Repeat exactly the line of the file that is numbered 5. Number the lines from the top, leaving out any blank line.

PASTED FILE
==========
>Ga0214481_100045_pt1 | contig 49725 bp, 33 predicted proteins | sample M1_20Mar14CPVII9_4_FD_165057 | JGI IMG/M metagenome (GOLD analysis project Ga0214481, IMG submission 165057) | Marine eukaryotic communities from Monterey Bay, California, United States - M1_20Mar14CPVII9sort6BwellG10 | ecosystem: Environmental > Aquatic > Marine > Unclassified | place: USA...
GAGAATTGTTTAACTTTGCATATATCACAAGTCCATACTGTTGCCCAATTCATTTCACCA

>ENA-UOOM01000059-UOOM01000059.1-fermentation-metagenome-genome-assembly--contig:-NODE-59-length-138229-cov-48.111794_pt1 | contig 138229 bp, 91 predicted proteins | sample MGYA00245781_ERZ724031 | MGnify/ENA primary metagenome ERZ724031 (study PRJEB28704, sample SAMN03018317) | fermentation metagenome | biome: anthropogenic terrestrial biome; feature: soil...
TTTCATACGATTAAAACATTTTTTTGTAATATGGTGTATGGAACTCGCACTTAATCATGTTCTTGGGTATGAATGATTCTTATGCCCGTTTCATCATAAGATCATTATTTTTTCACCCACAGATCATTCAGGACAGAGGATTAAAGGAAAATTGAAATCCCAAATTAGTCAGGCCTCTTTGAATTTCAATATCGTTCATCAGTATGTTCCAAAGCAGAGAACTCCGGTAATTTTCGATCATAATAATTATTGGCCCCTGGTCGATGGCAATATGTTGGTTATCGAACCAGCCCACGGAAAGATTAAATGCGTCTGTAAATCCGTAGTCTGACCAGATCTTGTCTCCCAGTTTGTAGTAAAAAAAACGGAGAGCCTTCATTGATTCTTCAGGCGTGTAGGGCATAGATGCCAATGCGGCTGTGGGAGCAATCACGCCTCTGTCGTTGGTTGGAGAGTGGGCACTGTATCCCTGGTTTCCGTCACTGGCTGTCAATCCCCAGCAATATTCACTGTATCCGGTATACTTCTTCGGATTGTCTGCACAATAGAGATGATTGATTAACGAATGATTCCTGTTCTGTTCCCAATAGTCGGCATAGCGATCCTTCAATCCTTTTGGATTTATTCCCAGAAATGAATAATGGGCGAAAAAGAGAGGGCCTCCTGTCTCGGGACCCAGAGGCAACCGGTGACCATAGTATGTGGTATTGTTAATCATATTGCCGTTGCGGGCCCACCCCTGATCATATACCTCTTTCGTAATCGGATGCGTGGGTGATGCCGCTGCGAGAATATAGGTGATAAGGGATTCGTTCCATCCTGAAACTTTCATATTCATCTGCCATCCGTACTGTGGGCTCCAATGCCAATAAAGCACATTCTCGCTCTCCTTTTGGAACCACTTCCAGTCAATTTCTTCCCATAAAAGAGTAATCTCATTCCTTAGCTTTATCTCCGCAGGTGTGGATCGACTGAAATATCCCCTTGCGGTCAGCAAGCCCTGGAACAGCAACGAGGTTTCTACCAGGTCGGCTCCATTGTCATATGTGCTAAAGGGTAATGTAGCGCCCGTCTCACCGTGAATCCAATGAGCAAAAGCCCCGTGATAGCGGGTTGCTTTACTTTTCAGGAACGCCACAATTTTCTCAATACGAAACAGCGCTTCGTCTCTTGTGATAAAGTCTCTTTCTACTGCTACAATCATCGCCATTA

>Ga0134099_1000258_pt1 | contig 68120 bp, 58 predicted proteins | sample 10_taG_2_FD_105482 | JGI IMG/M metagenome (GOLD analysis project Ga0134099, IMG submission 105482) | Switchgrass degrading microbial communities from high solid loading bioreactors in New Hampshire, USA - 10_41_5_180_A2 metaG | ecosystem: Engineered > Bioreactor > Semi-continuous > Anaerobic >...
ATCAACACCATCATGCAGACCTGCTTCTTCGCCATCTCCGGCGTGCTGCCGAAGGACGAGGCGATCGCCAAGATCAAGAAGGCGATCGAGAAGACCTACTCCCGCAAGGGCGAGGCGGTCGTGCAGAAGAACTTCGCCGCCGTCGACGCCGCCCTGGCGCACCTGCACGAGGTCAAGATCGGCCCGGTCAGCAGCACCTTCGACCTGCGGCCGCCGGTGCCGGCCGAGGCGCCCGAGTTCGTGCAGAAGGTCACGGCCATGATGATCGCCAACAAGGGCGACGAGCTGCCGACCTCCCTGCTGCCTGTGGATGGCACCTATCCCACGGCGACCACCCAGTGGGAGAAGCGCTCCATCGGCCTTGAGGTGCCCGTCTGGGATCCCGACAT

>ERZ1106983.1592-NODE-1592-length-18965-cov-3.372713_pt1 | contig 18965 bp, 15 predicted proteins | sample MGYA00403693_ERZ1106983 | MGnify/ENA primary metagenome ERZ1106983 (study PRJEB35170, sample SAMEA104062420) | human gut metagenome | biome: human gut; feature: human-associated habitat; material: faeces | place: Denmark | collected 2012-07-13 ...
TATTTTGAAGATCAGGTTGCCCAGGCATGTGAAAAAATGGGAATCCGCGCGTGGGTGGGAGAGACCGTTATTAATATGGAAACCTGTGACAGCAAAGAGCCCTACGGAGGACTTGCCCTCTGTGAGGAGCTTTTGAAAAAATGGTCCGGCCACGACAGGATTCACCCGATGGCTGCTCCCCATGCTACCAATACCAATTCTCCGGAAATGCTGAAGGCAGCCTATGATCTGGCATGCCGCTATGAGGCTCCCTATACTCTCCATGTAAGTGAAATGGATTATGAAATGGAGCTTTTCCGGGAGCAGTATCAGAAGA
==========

>Ga0134099_1000258_pt1 | contig 68120 bp, 58 predicted proteins | sample 10_taG_2_FD_105482 | JGI IMG/M metagenome (GOLD analysis project Ga0134099, IMG submission 105482) | Switchgrass degrading microbial communities from high solid loading bioreactors in New Hampshire, USA - 10_41_5_180_A2 metaG | ecosystem: Engineered > Bioreactor > Semi-continuous > Anaerobic >...